Amazon Prime offers a variety of benefits and different benefits have priority for individual customers. In addition, delivery from third parties is not under the same control as delivery from Amazon warehouses. Given the number of people using Prime, the number of items that can be purchased, and the variety of customer locations, logistics is a complicated issue. All of this means Amazon has an increasingly difficult time keeping its promise and customers care about the promise not the difficulties Amazon faces. As with any company, growth creates a challenge in terms of living up to its promises. For a company built on the premise of meeting customer needs this is a significant issue for them to resolve.
  • Posted on: 12/20/2018

    Joann invests to bring 3D-laser cutting to stores

    This is an interesting way of integrating new technology, offering a unique experience, exposing consumers to new technology, and increasing in-store traffic for Joann. For Glowforge the partnership provides more exposure for their technology. Great idea.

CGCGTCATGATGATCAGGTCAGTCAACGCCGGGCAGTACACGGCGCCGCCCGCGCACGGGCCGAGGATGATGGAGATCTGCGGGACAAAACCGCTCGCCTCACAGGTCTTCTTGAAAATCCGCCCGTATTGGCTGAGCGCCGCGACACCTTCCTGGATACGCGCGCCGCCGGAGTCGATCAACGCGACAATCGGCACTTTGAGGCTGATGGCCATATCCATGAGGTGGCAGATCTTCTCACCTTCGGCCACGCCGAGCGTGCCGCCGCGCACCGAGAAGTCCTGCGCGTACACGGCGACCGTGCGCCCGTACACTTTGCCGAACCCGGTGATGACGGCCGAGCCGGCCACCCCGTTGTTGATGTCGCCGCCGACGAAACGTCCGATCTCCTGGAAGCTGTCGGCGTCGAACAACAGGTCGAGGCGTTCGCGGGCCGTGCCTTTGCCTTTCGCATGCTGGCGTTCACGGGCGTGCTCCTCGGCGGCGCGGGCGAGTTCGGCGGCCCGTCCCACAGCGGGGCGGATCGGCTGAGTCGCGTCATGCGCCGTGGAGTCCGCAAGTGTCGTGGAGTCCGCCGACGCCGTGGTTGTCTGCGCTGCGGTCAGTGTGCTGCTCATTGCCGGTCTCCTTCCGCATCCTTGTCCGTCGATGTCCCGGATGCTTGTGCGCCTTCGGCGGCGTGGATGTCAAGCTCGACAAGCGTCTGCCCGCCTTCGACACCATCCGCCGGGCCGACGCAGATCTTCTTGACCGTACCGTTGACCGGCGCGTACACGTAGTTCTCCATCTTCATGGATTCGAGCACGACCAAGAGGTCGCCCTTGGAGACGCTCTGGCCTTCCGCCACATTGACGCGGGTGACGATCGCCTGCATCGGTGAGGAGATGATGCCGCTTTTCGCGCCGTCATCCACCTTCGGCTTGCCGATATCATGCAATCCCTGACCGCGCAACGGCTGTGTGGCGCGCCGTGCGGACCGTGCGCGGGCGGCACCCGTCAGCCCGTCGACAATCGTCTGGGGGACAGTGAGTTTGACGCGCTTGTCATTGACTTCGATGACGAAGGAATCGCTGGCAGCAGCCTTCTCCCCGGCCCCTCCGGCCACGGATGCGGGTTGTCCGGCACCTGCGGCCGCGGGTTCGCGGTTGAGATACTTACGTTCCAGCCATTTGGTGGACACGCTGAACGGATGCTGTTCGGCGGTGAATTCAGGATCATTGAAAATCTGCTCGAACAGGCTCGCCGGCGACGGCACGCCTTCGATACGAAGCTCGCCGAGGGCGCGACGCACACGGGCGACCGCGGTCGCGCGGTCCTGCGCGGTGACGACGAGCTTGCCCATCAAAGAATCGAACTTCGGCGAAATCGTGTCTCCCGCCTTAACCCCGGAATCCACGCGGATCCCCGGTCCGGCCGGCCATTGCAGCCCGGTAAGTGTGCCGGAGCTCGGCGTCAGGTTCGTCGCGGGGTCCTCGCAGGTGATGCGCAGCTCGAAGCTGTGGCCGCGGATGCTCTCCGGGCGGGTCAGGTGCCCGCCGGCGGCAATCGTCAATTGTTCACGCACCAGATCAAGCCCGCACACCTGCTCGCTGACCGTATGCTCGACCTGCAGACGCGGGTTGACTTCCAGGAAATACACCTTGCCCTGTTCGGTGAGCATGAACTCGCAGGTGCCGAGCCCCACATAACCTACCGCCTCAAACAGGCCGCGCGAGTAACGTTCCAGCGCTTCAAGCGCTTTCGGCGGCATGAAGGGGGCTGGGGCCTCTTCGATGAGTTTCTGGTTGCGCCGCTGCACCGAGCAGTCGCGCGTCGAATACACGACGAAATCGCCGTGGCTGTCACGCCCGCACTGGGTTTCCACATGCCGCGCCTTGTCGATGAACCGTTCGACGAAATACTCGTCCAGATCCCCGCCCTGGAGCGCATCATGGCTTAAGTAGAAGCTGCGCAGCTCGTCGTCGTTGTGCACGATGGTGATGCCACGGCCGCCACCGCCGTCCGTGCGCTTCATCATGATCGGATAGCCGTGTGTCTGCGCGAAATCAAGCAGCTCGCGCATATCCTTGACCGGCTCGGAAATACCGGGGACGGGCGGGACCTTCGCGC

• Posted on: 12/20/2018

    RetailWire Christmas Commercial Challenge: Cost Plus World Market vs. Meijer

    The Cost Plus ad was a cute story with a clever twist with the boy’s solution of a cookie jar. However, there was no real link with Cost Plus and I agree with Anne about the mom being uninvolved and unfeeling about the concern. The Meijier ad was cute but generic until the end. Santa’s footsteps, and the tag line “believe, we’ve got you covered for everything else” was a clever reason for shopping at Meijer. So my vote goes to Meijer.
  • Posted on: 12/20/2018

    Why are holiday gift returns spiking before Christmas this year?

    There are several reasons for increased and earlier returns: difficulty in determining colors because of the differences in monitors, difficulty determining sizes because of the inability to try things on, earlier sales before Black Friday, a longer sales period over the Thanksgiving period, and people opening gifts when they receive them rather than waiting Christmas. For all these reasons consumers prefer shopping with retailers that have easy return policies. Because online shopping is increasing, returns will also increase. Increased online shopping, consumer expectations, and increased shipping prices all put pressure on retailers in the area of inventory management, quick shipping, and costs. Balancing the contradictions continues to provide a challenge for manufacturers and retailers.